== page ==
America wages a new war in Vietnam — on AIDS

By Ben Stocking
The Associated Press

In this photo taken on Oct. 12, children who are HIV positive, are orphans, or live with their HIV positive mothers at the Mai Tam Center in Ho Chi Minh City rest on the floor of the center. (Photo by David Guttenfelder/AP)

In this photo taken on Oct. 12, children who are HIV positive, are orphans, or live with their HIV positive mothers at the Mai Tam Center in Ho Chi Minh City rest on the floor of the center. (Photo by David Guttenfelder/AP)

TINH BIEN, Vietnam (AP) — When her husband fell ill with AIDS, doctors at the hospital turned him away, fearing they would catch the virus.

“They told him, ‘There’s nothing we can do for you. Just go home and wait to die,”’ said Do Thi Phuong. When she contracted AIDS, she didn’t seek help, fearing that she would also be shunned. Instead, like her husband, she went home to die.

Then she heard about an AIDS clinic in the Mekong Delta, in a place where the Americans used to train South Vietnamese soldiers during the Vietnam War.

Now, on a regimen of AIDS drugs provided by the United States, she is getting her strength back.

The clinic at Tinh Bien is one of 55 across Vietnam funded by the President’s Emergency Plan for AIDS Relief, known as PEPFAR, the initiative brought in by President George W. Bush.

As memories of the eight-year war fade, the America that older Vietnamese remember, of bombers, guns, and Agent Orange, is largely represented by places such as Tinh Bien, where 340 HIV patients are getting treatment.

The United States has spent more than $300 million fighting AIDS in Vietnam, and is now providing AIDS drugs to more than two-thirds of the 32,000 Vietnamese receiving treatment. At $85 million this year alone, PEPFAR accounts for 80 percent of U.S. humanitarian spendings in the country.

The funding pays for treatment, support for patients’ families, prevention programs, and dispelling the AIDS stigma, which is entrenched in Vietnam.

A group of HIV-positive schoolchildren living at a PEPFAR-supported compound near Ho Chi Minh City were enrolled at a neighborhood school. They were expelled the next day because parents of other students objected.

“The other kids refused to play with me,” said Huyen, 13, who wouldn’t give her last name. “They pointed at me and said, ‘She has AIDS.”’

Phuong feared the stigma as well. She said that for a long time, she didn’t dare tell anyone she had HIV.

“In the countryside, the only thing people know about AIDS is that it’s the ‘Disease of the Century.’ They’re afraid they’ll get infected, so they shun you,” she said.

Then she saw a report on TV that life-extending AIDs drugs were available in Vietnam. But the doctors she asked didn’t know where to find them.

Finally, outreach workers learned from a friend of hers that she was ill and invited her to the Tinh Bien clinic.

“The doctors and staff here treat me like I’m just another patient,” said Phuong, 30.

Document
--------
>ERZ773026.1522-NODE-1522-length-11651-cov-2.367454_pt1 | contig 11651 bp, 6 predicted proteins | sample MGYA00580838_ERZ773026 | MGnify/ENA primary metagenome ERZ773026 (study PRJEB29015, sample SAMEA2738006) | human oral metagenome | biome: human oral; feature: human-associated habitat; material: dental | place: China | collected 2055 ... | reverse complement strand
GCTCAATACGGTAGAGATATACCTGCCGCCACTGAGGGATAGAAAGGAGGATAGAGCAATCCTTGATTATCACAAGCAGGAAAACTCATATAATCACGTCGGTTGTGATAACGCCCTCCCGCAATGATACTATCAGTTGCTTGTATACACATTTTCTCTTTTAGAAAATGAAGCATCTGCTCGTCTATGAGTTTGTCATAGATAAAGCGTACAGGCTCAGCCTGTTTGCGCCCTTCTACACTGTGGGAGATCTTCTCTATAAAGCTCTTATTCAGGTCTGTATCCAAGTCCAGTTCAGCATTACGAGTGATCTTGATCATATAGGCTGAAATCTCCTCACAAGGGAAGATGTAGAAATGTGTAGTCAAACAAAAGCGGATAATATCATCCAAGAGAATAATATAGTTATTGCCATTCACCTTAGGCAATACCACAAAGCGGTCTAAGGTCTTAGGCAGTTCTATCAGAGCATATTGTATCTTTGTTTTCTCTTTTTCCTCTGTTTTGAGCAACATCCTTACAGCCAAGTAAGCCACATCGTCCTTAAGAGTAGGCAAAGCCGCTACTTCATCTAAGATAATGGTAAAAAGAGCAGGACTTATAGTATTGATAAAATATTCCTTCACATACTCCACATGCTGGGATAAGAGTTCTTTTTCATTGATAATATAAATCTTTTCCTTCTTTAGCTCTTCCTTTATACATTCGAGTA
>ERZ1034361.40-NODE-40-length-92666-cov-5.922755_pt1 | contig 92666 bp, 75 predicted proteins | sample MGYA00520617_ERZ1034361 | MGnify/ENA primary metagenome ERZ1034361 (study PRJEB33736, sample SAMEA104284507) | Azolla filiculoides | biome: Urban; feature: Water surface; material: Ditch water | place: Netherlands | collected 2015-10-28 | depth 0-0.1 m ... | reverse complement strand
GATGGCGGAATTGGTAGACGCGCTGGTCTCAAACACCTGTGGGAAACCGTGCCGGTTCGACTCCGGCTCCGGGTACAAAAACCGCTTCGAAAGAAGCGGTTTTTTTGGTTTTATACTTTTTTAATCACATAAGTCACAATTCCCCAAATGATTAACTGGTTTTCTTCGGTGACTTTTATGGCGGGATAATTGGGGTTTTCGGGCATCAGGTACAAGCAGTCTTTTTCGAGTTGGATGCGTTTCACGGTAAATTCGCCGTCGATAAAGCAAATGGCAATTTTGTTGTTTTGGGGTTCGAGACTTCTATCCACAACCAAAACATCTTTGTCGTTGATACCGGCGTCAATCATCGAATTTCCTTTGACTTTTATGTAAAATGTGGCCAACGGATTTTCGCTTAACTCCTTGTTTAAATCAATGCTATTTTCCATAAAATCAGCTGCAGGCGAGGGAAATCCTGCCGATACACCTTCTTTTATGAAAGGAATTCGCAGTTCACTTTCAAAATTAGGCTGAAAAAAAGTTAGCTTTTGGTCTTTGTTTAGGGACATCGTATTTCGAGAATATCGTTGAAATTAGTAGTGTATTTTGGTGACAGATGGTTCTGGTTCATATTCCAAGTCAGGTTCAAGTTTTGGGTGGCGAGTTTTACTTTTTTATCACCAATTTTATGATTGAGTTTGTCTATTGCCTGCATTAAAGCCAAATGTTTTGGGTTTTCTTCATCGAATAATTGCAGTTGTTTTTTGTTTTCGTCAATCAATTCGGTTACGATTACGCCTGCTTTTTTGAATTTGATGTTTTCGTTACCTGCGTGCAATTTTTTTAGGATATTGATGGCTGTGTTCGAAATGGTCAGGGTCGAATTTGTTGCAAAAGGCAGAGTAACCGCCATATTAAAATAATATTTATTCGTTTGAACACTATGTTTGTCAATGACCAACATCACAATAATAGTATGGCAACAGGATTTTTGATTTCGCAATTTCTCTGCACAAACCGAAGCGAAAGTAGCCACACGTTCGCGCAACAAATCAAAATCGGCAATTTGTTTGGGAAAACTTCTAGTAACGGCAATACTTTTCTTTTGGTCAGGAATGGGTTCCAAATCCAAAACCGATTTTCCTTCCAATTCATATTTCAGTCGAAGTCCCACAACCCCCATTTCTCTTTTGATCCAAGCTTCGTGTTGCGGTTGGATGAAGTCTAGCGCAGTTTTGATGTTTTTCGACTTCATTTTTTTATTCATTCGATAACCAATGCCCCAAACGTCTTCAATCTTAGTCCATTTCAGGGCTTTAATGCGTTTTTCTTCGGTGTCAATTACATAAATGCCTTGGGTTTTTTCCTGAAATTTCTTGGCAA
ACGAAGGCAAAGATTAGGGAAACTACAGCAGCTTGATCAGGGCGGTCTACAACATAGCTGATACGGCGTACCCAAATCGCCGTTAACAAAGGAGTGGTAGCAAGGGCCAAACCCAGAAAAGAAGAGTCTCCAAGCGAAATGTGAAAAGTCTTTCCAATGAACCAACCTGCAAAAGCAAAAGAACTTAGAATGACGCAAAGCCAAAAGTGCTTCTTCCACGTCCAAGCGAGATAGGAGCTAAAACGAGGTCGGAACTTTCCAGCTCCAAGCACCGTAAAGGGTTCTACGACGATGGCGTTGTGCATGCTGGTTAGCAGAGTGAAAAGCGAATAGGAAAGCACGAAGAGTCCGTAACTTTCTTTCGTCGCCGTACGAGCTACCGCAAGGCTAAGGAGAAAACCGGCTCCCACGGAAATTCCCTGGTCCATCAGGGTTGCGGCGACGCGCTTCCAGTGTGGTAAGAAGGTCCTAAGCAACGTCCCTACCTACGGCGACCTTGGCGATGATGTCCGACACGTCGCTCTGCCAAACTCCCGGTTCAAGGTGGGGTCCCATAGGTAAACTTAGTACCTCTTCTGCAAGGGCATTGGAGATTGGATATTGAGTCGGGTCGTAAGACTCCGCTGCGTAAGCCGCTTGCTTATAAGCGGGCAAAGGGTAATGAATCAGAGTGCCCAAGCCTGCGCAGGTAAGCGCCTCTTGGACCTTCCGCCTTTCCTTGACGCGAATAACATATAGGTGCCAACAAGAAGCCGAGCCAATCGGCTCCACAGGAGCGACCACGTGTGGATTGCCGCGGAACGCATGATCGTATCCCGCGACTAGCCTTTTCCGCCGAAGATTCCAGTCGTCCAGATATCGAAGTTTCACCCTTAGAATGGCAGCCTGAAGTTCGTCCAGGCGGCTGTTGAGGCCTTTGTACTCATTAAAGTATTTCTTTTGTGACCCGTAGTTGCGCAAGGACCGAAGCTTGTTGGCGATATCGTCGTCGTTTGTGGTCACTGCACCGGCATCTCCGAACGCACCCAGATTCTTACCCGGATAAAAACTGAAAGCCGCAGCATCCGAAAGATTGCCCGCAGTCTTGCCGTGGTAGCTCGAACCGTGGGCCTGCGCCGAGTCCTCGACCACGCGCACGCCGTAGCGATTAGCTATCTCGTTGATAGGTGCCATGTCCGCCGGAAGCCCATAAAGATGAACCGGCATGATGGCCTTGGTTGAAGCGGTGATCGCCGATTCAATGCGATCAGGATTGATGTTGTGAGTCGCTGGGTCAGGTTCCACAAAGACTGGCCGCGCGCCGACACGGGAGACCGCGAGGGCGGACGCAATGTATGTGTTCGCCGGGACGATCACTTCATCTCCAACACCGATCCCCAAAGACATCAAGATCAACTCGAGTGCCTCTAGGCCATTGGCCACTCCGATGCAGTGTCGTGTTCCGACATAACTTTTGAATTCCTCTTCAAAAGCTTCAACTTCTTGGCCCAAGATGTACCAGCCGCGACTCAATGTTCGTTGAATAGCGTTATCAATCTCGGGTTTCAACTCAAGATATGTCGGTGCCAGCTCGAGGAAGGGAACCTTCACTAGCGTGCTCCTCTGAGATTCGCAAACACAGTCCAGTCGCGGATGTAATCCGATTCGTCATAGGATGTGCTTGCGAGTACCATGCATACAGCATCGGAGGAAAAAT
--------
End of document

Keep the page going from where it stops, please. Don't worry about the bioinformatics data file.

At the Mai Hoa Center, home to the children who were turned away from school, a memorial display at the center holds rows of urns with remains of former residents.

Until the United States began providing AIDS drugs, “We used to have one or two funerals a day. Now we only have one a month,” said Tran Van Nhan, a center volunteer.

PEPFAR has been criticized for its paperwork, which is regarded as onerous, and for the U.S. ban on spending the money to dispense clean needles and syringes, on the grounds that they might foster drug abuse.

Infected needles are the main transmitter of HIV in Vietnam.

Under the Obama administration, PEPFAR is reconsidering this approach, according to Steve Mills, who directs the Vietnam operations of Family Health International. The North Carolina-based nonprofit organization runs the Tinh Bien clinic and other programs in Vietnam and Cambodia, funded through USAID, the U.S. Agency for International Development.

Some question why Vietnam, whose 0.51 percent AIDS prevalence falls short of a generalized epidemic, was chosen. Most of the 15 PEPFAR countries are in Africa, and Vietnam is the only Asian one.

But for Mills, working in Vietnam is special. “I’m continually amazed that the places we are working in used to be battlegrounds,” he said. Mills has lived in Hanoi for five years and has adopted a Vietnamese boy.

“As an American who remembers the war, I’m awed that Vietnamese are so welcoming of us, and I’m happy we’re back now supporting the development of their health system,” he said.

Tinh Bien is in An Giang, a poor province where some women supplement their income as prostitutes in the casinos and brothels just across the frontier in Cambodia. That makes commercial sex, rather than needles, the main transmitter of AIDS in the province.

“These drugs are making a very big difference,” said Mai Hoang Anh, the top AIDS official in An Giang province. “They allow people to stay active for many years, just like Magic Johnson,” the American basketball star who announced 18 years ago that he had AIDS and is still looking healthy at age 50.

On a recent day, Chau Thi Anh Loan, 23, sat on a bench outside the clinic, holding a one-month-old baby bundled in a green blanket. She caught the virus from her husband, a heroin user who shared needles with friends and is now dead.

Staff members at Tinh Bien make sure she takes her medicine on schedule and feeds her baby with formula milk.

“This will prevent me from passing HIV to my son,” said Chau, who received medicine that helps prevent mother-to-child transmission. “The doctors tell me he’s healthy.” ♦

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